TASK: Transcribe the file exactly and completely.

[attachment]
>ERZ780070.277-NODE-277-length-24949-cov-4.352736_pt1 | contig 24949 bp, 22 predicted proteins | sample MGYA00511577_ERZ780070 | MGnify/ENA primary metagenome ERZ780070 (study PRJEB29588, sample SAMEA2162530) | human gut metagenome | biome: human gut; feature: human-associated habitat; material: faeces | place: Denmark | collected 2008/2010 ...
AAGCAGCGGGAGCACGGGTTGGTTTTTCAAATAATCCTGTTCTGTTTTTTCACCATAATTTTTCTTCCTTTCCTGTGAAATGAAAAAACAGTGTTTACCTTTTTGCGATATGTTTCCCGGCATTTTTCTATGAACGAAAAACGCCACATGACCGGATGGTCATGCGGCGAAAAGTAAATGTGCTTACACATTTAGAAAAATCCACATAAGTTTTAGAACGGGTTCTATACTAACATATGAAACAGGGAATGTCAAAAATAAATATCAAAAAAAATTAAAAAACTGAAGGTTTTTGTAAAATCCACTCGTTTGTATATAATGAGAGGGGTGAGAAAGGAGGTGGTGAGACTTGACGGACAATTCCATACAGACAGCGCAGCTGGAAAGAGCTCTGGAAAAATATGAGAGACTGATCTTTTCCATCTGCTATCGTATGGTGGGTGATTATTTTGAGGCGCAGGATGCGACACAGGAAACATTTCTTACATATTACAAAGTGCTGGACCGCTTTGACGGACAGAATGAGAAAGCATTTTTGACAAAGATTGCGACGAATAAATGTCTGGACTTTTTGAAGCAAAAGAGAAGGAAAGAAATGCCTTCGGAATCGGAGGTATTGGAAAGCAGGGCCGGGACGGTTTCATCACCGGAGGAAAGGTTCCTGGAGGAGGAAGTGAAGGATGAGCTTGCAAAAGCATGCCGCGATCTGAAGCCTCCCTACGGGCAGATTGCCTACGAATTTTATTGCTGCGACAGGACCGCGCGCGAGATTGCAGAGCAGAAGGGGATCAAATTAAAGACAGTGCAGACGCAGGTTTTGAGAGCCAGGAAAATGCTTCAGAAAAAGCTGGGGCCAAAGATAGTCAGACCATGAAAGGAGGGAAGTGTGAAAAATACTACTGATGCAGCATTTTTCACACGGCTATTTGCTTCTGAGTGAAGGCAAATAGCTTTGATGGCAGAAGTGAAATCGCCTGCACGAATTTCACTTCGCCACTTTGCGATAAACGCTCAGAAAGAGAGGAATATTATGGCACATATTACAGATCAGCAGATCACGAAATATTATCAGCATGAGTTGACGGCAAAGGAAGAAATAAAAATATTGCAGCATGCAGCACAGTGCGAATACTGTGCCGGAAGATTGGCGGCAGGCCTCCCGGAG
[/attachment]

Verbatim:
>ERZ780070.277-NODE-277-length-24949-cov-4.352736_pt1 | contig 24949 bp, 22 predicted proteins | sample MGYA00511577_ERZ780070 | MGnify/ENA primary metagenome ERZ780070 (study PRJEB29588, sample SAMEA2162530) | human gut metagenome | biome: human gut; feature: human-associated habitat; material: faeces | place: Denmark | collected 2008/2010 ...
AAGCAGCGGGAGCACGGGTTGGTTTTTCAAATAATCCTGTTCTGTTTTTTCACCATAATTTTTCTTCCTTTCCTGTGAAATGAAAAAACAGTGTTTACCTTTTTGCGATATGTTTCCCGGCATTTTTCTATGAACGAAAAACGCCACATGACCGGATGGTCATGCGGCGAAAAGTAAATGTGCTTACACATTTAGAAAAATCCACATAAGTTTTAGAACGGGTTCTATACTAACATATGAAACAGGGAATGTCAAAAATAAATATCAAAAAAAATTAAAAAACTGAAGGTTTTTGTAAAATCCACTCGTTTGTATATAATGAGAGGGGTGAGAAAGGAGGTGGTGAGACTTGACGGACAATTCCATACAGACAGCGCAGCTGGAAAGAGCTCTGGAAAAATATGAGAGACTGATCTTTTCCATCTGCTATCGTATGGTGGGTGATTATTTTGAGGCGCAGGATGCGACACAGGAAACATTTCTTACATATTACAAAGTGCTGGACCGCTTTGACGGACAGAATGAGAAAGCATTTTTGACAAAGATTGCGACGAATAAATGTCTGGACTTTTTGAAGCAAAAGAGAAGGAAAGAAATGCCTTCGGAATCGGAGGTATTGGAAAGCAGGGCCGGGACGGTTTCATCACCGGAGGAAAGGTTCCTGGAGGAGGAAGTGAAGGATGAGCTTGCAAAAGCATGCCGCGATCTGAAGCCTCCCTACGGGCAGATTGCCTACGAATTTTATTGCTGCGACAGGACCGCGCGCGAGATTGCAGAGCAGAAGGGGATCAAATTAAAGACAGTGCAGACGCAGGTTTTGAGAGCCAGGAAAATGCTTCAGAAAAAGCTGGGGCCAAAGATAGTCAGACCATGAAAGGAGGGAAGTGTGAAAAATACTACTGATGCAGCATTTTTCACACGGCTATTTGCTTCTGAGTGAAGGCAAATAGCTTTGATGGCAGAAGTGAAATCGCCTGCACGAATTTCACTTCGCCACTTTGCGATAAACGCTCAGAAAGAGAGGAATATTATGGCACATATTACAGATCAGCAGATCACGAAATATTATCAGCATGAGTTGACGGCAAAGGAAGAAATAAAAATATTGCAGCATGCAGCACAGTGCGAATACTGTGCCGGAAGATTGGCGGCAGGCCTCCCGGAG